Wednesday, 12 October 2005

Le Dernier Caravanserail, Part Two Origines et Destines by Theatre du Soleil, Oct 12, 2005

Le Dernier Caravanserail, Part Two Origines et Destines
By Theatre du Soleil
Sydney Festival
Royal Exhibition Building  Wed & Fri, 7.30pm, Sat & Sun, 6pm. Oct 12 to Oct 16, 2005
Reviewer: Kate Herbert on Oct 12, 2005

Part Two of Le Dernier Caravanserail, has a different impact from Part One

We witness the uncompassionate treatment of refugees at the hands of the Melbourne Appeals Court. We see a compelling depiction of the Indonesian boat that was turned back by the Australian Navy and rescued by the Norwegian ship, Tampa.

Seeing all this through the eyes of Theatre du Soleil, a multi-racial French theatre company, is enough to fill us with shame and horror at the inhumane treatment by our government and armed forces.

Origines and Destines is a bookend to Part One: The Cruel River. We revisit characters we met in Part One, but see them in snatches of time out of chronological order, some preceding Part One.

This is the play about returning home. Many are deported, some escape only to be recaptured. The passion that drove them from home still connects them to their countries, families and pasts.

One Russian girl succeeds in journeying to England but her sister is returned to her Russian village where she is rejected by her father.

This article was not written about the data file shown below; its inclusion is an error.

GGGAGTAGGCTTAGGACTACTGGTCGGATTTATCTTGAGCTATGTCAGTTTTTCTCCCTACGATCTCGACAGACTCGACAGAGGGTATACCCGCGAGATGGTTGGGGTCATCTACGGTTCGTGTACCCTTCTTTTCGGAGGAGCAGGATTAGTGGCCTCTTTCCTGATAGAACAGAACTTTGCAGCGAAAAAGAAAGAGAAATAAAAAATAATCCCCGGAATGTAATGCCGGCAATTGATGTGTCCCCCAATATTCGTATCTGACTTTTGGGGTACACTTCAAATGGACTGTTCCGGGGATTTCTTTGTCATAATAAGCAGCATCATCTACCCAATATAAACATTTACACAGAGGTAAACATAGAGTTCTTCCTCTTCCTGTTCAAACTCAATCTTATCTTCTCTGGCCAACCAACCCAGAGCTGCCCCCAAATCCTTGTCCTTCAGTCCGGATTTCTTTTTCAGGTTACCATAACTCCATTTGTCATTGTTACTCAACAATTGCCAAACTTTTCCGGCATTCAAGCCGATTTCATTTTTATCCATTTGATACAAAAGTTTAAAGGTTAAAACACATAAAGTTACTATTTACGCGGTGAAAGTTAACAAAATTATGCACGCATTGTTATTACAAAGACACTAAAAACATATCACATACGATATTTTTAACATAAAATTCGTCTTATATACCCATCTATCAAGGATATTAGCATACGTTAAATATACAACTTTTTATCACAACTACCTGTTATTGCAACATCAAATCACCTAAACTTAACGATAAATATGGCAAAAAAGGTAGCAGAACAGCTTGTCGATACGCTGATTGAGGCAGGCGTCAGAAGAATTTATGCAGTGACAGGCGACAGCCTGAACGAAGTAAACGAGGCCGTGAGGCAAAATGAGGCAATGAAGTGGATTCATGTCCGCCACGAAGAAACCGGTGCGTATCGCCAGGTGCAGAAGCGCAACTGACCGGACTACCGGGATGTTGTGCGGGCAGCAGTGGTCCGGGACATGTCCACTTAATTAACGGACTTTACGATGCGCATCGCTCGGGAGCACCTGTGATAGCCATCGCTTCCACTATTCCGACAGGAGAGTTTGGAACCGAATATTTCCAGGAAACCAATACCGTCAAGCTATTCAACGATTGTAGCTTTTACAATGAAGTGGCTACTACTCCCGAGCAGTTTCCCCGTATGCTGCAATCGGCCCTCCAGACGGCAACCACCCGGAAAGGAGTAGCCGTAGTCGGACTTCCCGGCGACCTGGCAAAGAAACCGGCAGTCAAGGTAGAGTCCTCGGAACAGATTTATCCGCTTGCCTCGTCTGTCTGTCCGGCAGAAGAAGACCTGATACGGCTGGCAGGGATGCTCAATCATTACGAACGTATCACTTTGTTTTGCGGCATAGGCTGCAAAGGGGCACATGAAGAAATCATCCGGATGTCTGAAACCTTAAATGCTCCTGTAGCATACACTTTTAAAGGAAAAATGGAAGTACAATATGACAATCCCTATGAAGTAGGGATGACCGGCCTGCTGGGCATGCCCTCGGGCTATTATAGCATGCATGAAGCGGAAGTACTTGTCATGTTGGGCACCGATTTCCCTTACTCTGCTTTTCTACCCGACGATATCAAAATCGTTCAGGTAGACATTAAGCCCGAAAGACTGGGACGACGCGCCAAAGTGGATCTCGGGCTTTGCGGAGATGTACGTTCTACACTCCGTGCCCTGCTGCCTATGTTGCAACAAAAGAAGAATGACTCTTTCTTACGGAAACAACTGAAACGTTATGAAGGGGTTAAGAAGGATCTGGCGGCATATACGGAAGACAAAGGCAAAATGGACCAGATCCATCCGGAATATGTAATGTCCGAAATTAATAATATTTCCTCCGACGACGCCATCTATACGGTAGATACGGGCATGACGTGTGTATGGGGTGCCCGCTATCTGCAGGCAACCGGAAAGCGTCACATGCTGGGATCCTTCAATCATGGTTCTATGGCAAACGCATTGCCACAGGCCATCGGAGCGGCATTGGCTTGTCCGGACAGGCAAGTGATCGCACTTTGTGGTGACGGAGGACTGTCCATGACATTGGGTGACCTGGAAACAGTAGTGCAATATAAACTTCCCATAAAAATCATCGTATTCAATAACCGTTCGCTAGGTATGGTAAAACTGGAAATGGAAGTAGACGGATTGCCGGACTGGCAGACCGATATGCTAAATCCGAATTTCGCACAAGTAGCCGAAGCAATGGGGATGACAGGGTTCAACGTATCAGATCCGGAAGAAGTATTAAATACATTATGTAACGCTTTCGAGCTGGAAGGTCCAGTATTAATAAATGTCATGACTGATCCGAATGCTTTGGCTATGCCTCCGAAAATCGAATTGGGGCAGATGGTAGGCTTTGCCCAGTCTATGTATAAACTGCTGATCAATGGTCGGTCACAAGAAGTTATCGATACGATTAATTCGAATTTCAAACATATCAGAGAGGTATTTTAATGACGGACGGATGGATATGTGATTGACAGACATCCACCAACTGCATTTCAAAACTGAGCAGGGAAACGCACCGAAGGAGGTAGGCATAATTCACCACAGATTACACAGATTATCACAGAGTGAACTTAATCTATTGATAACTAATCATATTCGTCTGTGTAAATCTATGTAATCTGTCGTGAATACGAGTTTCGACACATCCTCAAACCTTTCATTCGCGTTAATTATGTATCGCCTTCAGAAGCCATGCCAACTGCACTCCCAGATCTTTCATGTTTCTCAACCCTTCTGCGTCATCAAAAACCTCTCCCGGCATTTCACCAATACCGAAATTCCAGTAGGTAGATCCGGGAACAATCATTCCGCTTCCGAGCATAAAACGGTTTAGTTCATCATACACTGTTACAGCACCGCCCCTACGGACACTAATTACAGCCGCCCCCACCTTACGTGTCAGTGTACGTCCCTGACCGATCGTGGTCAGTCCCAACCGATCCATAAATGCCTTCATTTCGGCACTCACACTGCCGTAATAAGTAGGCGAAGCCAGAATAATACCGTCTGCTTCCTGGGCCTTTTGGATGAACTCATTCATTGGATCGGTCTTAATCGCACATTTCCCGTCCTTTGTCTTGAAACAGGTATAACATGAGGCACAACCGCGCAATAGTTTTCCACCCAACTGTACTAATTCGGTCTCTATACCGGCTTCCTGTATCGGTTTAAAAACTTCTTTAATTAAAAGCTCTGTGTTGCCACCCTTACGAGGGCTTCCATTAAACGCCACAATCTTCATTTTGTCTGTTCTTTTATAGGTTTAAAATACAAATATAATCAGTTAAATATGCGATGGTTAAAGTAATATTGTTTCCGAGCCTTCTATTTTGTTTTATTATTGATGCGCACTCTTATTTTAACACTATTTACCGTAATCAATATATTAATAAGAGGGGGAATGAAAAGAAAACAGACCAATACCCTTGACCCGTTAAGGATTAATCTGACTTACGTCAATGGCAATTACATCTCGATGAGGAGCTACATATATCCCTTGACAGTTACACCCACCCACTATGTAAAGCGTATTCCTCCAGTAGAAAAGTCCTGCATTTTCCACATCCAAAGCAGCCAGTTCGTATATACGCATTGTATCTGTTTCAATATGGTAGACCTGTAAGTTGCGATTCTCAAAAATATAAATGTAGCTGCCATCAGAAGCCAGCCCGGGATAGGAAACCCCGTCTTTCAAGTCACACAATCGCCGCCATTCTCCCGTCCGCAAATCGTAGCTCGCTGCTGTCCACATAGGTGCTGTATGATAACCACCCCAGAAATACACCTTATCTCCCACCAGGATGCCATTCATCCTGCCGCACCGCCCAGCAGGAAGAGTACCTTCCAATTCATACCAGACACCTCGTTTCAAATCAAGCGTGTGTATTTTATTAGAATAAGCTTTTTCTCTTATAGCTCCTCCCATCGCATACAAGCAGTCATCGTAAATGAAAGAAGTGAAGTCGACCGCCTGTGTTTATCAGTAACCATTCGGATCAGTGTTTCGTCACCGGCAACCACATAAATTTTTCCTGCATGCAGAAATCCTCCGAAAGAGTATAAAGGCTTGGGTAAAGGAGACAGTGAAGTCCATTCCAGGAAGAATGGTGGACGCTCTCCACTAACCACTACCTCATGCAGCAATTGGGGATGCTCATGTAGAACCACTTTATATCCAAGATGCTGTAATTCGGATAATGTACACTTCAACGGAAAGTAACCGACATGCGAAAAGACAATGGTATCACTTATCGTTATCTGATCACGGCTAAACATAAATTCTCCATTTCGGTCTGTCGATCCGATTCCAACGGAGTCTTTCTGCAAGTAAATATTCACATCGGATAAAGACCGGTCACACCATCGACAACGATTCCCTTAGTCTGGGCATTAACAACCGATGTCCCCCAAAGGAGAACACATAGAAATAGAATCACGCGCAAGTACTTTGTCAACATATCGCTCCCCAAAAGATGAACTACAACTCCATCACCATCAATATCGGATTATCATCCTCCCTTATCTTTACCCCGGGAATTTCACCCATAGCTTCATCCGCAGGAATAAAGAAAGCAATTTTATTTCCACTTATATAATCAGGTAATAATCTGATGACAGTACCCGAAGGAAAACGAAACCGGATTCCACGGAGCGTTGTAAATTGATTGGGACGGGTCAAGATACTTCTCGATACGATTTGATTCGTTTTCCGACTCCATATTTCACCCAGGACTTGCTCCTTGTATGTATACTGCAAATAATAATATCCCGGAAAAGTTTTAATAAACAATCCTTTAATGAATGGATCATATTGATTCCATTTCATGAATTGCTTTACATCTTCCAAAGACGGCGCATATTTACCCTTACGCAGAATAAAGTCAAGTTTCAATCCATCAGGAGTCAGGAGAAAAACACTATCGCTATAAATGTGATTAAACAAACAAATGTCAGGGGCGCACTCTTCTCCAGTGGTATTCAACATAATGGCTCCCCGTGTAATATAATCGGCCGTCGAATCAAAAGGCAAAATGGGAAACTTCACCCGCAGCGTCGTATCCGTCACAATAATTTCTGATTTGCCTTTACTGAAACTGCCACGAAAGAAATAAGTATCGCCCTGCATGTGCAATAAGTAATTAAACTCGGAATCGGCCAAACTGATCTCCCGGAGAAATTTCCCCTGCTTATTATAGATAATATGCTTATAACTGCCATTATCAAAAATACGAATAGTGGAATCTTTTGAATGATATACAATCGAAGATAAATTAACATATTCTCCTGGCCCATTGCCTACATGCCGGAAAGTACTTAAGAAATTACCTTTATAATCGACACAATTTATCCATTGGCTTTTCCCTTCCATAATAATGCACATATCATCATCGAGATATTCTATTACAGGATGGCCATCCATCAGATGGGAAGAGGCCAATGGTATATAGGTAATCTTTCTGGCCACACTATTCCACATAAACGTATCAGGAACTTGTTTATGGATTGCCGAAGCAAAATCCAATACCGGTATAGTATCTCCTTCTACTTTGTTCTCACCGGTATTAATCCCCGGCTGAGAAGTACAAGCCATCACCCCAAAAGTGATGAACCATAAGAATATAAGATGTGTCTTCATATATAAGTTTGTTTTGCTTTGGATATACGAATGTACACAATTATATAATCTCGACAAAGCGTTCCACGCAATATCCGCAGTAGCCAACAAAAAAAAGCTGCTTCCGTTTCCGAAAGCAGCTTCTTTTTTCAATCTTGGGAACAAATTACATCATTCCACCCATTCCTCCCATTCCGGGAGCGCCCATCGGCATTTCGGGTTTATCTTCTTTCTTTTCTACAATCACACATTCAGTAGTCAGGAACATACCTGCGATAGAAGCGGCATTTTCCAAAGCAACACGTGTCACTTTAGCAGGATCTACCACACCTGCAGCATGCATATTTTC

The Iranian political activist returns to Teheran to find her father crippled. We revisit the villains, the criminals and the manipulators who control the refugees' destinies.

The opening scene on the seething southern ocean, is spectacular and terrifying. Like The Cruel River of part One, the ocean takes lives and foils escape plans.

The same theatrical devices explore and explode the stories of more of this floating population of refugees.

Actors move on wheeled platforms as if disembodied. They run across the huge expanse of the stage, intensifying the urgency of these stories. Scenes take place in mobile caravans and huts, highlighting the temporary nature of these lives. The music and sound is rich, eclectic and the lighting evocative.

What is paramount is the desperation of real people and actual lives we view in these two productions. Theatre can shed light on the plight of these people but only government can change the rules.

By Kate Herbert

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